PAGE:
My rating: 5 of 5 stars
Glory O’Brien is funny, fierce, flawed, and fragile. I love her. Haunted by her mother’s suicide when she was only four, Glory is fighting to become Glory. To find meaning. To discover her path in life.
When she and her neighbour/friend Ellie decide to drink the powdered remains of a long-dead bat with a beer, Glory discovers two things. Her mother’s journals and photographs in the abandoned darkroom; and the power to see people’s pasts and futures. In fact, everyone’s but her own. As well as mundane details like whose Dad was a butcher in 1953 and who will marry who and how many babies they will have, Glory also sees glimpses of a dark and desolate future following a devastating war. As she tries to deal with these flash-forwards, she is also discovering her mother through the books she left behind. This is her look into her own past. There she finds secrets and lies, some of which will impact life as she knows it now.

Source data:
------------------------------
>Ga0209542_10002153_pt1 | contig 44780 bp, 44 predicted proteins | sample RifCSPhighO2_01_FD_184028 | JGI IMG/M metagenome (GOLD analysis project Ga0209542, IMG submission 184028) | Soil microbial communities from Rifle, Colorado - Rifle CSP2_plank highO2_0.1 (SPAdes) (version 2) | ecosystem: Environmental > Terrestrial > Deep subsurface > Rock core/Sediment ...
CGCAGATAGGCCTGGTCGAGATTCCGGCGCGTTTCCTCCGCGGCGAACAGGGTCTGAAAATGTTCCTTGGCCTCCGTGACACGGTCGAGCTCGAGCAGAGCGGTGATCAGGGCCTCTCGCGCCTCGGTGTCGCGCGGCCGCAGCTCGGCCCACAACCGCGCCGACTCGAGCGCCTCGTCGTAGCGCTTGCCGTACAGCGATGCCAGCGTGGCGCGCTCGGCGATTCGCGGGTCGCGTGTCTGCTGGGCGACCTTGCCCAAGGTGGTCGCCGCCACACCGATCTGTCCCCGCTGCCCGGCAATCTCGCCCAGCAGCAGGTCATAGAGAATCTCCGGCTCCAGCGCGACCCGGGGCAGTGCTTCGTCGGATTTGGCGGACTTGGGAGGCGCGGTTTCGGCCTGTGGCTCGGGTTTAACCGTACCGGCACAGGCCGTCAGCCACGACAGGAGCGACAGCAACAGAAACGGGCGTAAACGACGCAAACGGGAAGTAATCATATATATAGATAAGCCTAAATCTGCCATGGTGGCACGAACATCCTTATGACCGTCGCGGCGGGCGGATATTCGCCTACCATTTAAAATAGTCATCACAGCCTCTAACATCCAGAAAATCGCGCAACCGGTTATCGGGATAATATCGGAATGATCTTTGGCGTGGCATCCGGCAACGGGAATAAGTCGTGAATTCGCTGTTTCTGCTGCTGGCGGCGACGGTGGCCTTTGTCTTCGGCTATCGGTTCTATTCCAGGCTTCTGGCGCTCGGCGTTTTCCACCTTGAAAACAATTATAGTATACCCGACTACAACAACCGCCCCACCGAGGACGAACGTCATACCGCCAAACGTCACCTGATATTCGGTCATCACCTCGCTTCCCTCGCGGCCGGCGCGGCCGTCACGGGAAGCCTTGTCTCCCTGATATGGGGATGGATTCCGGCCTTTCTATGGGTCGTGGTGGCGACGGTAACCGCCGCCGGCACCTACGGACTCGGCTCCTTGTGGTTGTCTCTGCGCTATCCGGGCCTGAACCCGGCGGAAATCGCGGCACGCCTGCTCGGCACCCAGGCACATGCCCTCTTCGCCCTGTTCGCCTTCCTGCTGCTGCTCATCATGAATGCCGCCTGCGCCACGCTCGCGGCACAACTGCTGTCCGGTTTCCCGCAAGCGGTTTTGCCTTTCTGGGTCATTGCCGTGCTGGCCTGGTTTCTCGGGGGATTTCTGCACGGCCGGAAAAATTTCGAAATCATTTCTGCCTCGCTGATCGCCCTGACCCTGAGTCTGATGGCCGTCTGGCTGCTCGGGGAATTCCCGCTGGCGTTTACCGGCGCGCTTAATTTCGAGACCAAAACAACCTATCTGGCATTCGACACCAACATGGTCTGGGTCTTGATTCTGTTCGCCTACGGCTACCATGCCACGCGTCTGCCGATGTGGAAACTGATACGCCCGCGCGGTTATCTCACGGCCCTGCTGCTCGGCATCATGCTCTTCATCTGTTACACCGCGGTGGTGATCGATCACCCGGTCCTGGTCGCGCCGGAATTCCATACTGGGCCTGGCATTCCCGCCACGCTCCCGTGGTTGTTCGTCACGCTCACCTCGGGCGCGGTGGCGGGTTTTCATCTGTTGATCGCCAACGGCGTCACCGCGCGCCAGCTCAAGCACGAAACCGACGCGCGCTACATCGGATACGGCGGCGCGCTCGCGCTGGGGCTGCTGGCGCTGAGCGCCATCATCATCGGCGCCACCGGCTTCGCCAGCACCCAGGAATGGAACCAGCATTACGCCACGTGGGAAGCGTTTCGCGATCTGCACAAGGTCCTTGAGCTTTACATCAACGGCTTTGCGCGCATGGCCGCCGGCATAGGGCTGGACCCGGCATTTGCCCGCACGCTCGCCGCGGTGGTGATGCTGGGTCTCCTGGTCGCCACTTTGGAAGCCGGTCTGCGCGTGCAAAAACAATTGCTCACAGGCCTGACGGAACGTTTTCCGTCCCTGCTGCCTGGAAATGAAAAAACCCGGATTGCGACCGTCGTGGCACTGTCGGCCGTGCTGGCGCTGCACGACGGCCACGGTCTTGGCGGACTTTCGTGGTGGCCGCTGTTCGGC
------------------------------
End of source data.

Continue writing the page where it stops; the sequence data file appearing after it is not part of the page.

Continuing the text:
No spoilers, but this is a fantastic read. I couldn’t put it down – especially the last 150 pages. The writing is wonderful – particularly the dialogue. Glory’s voice is strong and clear.
Long live Glory.
For ages 13 and up.